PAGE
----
Beautiful Performances in THE UGLY ONE

by Walter Bender

The Independence Studio on 3 at the Walnut Street Theater’s latest offering, THE UGLY ONE by Marius von Mayenburg (translation by Maja Zade) is the story of a man who, on the eve of doing a presentation of a new invention is told by the owner of the company that he is “unspeakably ugly.” His wife confirms the boss’ assertion, and so Lette (our ugly duckling) goes to a plastic surgeon. The surgeon performs a miracle, and Lette’s life is changed for the better…or is it? This play premièred in 2007 at the Royal Court Theatre in London, and the WST Studio on 3 has the privilege of being the venue for the Philadelphia premiere.

Sarah Gliko, Noah Mazaika and Ben Dibble in THE UGLY ONE, running at Philadelphia's Walnut Street Theatre, Independence Studio on 3 through March 13. (Photo by Mark Garvin.)

This production boasts some fine performances by the cast. Ben Dibble (Lette) gives a wonderful performance, allowing his character to experience the shock of discovering that he is considered ugly, the fear of the plastic surgery, and the joy of his new face, followed by the many changes he experiences as the “perfect” face. Sarah Gliko (Sarah) is Lette’s wife, who loves Lette despite his ugliness, and who has to deal with the changes after the face change. Gliko is supportive and sexy as Sarah. Noah Mazaika is Karlmann, Lette’s assistant who is selected to do the presentation initially because he is more visually appealing, and whose life changes radically as a result of Lette’s surgery. Mazaika gives a wonderfully understated performance in a role which could easily be overdone. Rounding out the cast is Bill Van Horn as Scheffler, Lette’s boorish and blunt employer, who changes his mind as quickly as he peels a banana. The cast members (with the exception of Dibble) double as the other characters in the storyline. Van Horn is hilarious as the plastic surgeon, Mazaika as the rich son of a richer woman with questionable ethics (Gliko.)

The show is directed by Debi Marcucci, who did a great job of interweaving the characters from scene to scene without a loss of momentum. The show flowed very nicely, and was a visual and aural delight thanks to the set design (Glen Sears) which featured paneled rear-projection inserts, lighting design (Shelley Hicklin) which used pin spots to keep the focus on the speaker as the scene changes were done, and sound design (Paul Winnick) for some very clever sound effects that enhanced the humor of the story.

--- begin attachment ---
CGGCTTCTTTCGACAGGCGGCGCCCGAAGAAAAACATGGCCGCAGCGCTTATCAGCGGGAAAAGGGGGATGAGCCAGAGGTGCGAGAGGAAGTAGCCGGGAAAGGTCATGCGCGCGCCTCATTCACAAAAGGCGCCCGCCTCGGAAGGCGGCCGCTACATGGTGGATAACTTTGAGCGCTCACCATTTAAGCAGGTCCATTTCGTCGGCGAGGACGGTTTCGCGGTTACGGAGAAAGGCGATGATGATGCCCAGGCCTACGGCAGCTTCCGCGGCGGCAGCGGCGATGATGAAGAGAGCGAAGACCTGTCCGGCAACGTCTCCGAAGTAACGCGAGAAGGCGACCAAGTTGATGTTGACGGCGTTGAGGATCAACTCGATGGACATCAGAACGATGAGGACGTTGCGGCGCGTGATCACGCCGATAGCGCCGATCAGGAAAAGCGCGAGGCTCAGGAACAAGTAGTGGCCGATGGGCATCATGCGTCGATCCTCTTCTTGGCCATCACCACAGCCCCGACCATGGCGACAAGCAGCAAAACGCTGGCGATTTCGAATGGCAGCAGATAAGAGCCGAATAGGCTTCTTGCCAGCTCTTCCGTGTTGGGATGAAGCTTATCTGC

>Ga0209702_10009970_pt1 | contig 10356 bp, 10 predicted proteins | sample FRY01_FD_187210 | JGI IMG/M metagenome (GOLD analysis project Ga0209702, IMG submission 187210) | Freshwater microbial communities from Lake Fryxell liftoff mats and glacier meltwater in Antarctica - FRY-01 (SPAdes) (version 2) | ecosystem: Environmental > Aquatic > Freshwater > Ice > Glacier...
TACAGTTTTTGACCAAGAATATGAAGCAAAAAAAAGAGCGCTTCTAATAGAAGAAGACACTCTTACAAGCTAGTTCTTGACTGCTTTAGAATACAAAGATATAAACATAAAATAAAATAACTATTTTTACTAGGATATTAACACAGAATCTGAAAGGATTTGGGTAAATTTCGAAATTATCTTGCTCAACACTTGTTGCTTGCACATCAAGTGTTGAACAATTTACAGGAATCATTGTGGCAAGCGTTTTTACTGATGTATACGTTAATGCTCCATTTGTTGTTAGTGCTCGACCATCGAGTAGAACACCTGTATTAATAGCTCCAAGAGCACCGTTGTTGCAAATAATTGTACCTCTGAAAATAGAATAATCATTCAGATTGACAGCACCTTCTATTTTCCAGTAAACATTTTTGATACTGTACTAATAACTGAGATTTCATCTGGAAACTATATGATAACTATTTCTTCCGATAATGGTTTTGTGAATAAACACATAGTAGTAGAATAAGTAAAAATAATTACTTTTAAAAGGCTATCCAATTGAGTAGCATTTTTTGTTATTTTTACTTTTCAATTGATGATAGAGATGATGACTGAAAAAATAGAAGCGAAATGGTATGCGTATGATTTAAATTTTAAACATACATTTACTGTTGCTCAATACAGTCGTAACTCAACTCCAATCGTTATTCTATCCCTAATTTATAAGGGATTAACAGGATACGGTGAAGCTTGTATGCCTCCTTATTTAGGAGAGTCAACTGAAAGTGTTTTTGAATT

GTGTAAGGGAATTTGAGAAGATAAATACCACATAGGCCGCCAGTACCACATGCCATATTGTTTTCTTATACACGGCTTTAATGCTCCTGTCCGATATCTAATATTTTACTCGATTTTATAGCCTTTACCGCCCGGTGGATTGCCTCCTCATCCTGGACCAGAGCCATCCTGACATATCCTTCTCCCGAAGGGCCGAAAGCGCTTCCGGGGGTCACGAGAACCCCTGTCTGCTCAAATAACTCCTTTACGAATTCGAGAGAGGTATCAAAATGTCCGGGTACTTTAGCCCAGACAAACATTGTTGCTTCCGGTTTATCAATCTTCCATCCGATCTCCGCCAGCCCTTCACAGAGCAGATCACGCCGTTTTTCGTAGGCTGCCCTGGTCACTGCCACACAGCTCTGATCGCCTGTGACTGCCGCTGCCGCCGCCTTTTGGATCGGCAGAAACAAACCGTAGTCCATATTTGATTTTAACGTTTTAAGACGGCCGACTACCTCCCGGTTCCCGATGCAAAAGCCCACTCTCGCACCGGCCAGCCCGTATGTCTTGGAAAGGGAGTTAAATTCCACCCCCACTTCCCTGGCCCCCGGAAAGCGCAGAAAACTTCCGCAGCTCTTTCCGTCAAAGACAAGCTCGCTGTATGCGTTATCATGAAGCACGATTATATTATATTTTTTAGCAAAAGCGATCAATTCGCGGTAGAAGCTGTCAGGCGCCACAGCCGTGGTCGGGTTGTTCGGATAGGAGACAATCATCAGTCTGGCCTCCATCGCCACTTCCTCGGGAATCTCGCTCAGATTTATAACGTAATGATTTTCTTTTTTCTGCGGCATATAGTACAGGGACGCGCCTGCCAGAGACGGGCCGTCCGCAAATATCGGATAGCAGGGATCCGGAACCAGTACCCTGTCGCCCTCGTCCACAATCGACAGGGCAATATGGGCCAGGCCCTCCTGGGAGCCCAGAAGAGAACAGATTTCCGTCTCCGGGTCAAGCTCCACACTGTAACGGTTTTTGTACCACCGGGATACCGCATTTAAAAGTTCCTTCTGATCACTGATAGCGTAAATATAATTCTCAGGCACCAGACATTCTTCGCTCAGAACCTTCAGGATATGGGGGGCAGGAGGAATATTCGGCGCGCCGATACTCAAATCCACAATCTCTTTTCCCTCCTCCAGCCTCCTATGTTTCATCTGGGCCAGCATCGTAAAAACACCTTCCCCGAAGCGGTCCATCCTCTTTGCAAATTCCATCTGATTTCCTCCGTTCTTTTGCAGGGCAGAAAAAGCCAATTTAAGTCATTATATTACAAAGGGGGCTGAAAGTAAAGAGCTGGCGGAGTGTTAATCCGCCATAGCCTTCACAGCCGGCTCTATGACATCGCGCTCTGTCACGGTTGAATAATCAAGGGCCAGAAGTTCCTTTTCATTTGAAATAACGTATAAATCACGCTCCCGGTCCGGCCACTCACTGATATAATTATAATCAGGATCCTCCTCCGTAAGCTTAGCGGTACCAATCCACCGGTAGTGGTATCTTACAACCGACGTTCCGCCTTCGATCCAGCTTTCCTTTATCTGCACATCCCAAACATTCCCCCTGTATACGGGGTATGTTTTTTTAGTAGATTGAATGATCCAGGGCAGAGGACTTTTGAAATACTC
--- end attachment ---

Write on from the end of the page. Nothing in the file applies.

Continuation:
I find myself in a similar place to another review I posted a few weeks ago…great direction, fantastic performances, inspired scenic design…so why didn’t I like the show? The story is the answer…German humor is an acquired taste (being of German heritage, I am very aware of this) and a translation loses some of the intended humor. The piece is absurdist, which also makes it somewhat difficult to love…where it may have been biting in the original it came out silly in the translation. Finally, the story was dragged out a bit…even though the show is less than 90 minutes in length, it would benefit from about 10 minutes of redundancy being cut.

The Independence Studio does some very cutting-edge material, and I commend them for doing this property. And, the performances are well worth the visit. Thanks to Walnut Street for bringing this show to Philadelphia.

by Marius von Mayenburg (translation by Maja Zade)
Directed by Debi Marcucci
February 24 – March 13, 2011
Walnut Street Theatre’s Independence Studio on 3
825 Walnut Street
Philadelphia PA

You may also like

Leave a Reply